- I mentioned in the review of the 09 Smallfry Grenache (here) how I found the character of good Grenache quite Pinot like. Turns out Toby Barlow agrees, with tiny amounts of an 09 old vine Grenache about to be released at cellar door that he thinks has some serious Pinot like similarities. I'm looking forward to a sample when it's released...

Granite Hills Riesling 2009

Granite Hills Riesling 2009 (Macedon, Victoria)
$20, Screwcap, 12.5%
Source: Sample

www.granitehills.com.au

A much more balanced wine from Granite Hills and befitting the reputation.

Straw green in the glass with some dissolved CO2. Nose shows lightly honeyed citrus, lemon peel and talc with lovely floral aromatics. Nice! Palate is intensely flavoured with grapefruit, lemon and bath salts, cast long and dry. Backwards too. Lots of power and excellent natural acidity. The only thing preventing this from superstar points is a cheesy dirty character through the finish. Could be just a bit of funk though and it hardly derails the experience. Good wine. 17.8/92

Tuesday, 13 July 2010

Haselgrove Bella Vigna Shiraz 2008

Haselgrove Bella Vigna Shiraz
Haselgrove Bella Vigna Shiraz 2008
$25, Screwcap, 14.5%
Source: Sample
www.haselgrove.com.au

This recently won a trophy at the International Wine Challenge for Best McLaren Vale Shiraz and Winestate Shiraz of the year 2010. Produced by the reborn Haselgrove winery, which is now back in family hands.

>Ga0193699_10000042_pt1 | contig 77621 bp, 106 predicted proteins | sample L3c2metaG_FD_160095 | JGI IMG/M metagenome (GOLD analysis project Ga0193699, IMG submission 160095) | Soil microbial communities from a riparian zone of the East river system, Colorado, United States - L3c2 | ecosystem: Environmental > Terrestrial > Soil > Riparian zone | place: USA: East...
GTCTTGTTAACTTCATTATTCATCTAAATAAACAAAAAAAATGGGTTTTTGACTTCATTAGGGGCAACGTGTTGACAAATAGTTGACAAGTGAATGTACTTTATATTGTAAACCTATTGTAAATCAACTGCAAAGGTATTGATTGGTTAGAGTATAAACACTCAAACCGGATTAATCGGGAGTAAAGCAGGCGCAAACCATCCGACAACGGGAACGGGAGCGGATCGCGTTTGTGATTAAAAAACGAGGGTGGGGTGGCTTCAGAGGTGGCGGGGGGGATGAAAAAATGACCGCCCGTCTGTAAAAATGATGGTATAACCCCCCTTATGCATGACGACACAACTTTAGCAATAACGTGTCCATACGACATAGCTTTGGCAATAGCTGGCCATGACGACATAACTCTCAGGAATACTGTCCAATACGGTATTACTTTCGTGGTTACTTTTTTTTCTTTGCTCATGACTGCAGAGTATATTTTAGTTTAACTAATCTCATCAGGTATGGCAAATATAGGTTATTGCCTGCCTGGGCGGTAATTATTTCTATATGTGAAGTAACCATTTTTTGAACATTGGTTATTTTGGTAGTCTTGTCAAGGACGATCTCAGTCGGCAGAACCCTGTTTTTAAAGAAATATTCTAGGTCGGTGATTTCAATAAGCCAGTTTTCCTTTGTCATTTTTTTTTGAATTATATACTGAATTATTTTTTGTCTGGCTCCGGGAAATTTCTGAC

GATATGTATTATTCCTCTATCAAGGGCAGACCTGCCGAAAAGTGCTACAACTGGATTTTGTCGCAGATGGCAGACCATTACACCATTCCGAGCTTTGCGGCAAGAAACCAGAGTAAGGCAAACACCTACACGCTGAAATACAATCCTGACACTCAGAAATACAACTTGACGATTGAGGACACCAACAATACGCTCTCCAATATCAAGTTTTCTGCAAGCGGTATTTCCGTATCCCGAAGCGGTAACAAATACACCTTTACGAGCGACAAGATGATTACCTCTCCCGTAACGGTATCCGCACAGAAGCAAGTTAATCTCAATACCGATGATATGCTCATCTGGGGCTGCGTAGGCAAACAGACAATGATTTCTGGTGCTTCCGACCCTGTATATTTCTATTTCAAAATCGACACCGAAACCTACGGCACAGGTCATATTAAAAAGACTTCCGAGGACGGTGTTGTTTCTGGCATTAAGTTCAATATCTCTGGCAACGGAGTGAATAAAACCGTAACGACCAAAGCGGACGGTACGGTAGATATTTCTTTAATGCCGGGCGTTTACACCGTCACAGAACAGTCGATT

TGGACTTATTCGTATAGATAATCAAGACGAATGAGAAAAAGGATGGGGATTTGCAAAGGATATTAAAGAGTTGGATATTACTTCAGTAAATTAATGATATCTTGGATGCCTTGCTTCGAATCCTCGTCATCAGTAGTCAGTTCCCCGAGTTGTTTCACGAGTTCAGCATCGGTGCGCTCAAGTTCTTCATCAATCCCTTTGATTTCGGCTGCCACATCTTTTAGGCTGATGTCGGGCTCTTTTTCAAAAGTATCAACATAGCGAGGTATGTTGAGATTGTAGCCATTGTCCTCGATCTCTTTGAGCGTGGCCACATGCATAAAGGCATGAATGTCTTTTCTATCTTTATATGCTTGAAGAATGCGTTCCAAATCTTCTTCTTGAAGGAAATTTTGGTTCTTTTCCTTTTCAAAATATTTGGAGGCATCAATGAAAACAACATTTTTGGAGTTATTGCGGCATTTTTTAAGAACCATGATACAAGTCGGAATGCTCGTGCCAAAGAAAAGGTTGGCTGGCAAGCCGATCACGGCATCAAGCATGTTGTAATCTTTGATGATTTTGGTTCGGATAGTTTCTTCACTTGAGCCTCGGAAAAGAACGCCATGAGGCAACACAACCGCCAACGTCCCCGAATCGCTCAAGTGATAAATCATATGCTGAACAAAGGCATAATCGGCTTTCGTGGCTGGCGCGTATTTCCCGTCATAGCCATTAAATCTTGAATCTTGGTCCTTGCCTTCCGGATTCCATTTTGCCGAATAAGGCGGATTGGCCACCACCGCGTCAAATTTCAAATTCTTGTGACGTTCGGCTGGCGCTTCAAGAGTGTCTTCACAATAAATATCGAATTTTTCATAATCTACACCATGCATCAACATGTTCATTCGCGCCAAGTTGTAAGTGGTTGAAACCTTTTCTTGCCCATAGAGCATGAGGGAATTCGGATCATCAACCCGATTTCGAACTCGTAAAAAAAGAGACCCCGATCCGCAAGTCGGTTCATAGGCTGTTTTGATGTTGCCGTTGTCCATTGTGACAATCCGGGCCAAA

It's a buxom, 18 year old swimwear model of a wine - youthful, bright rounded, curvaceous and plainly attractive. The nose, like many other 08 Mclaren Vale Shiraz, is sweet smelling, with liqueured red berry fruit and choc (oak) berry milkshake characters, which would have immediately attracted the judges (I think). That sweetness is hardly a turnoff however, and especially not for young Mclaren Vale Shiraz.

The palate follows with a mouthful of flattering, plush and super smooth fruit + oak flavours in a big round ball of chocolatey goodness. Finish wise it's quite light and tannins are largely non existent.

Strictly speaking this is too sweet and oaky for very high marks, but no questioning the consumer appeal - lots of people are going to enjoy this wine. Like most 18 year olds, however, it's just a smidgen one dimensional for my tastes (at the moment at least). 17.2/90+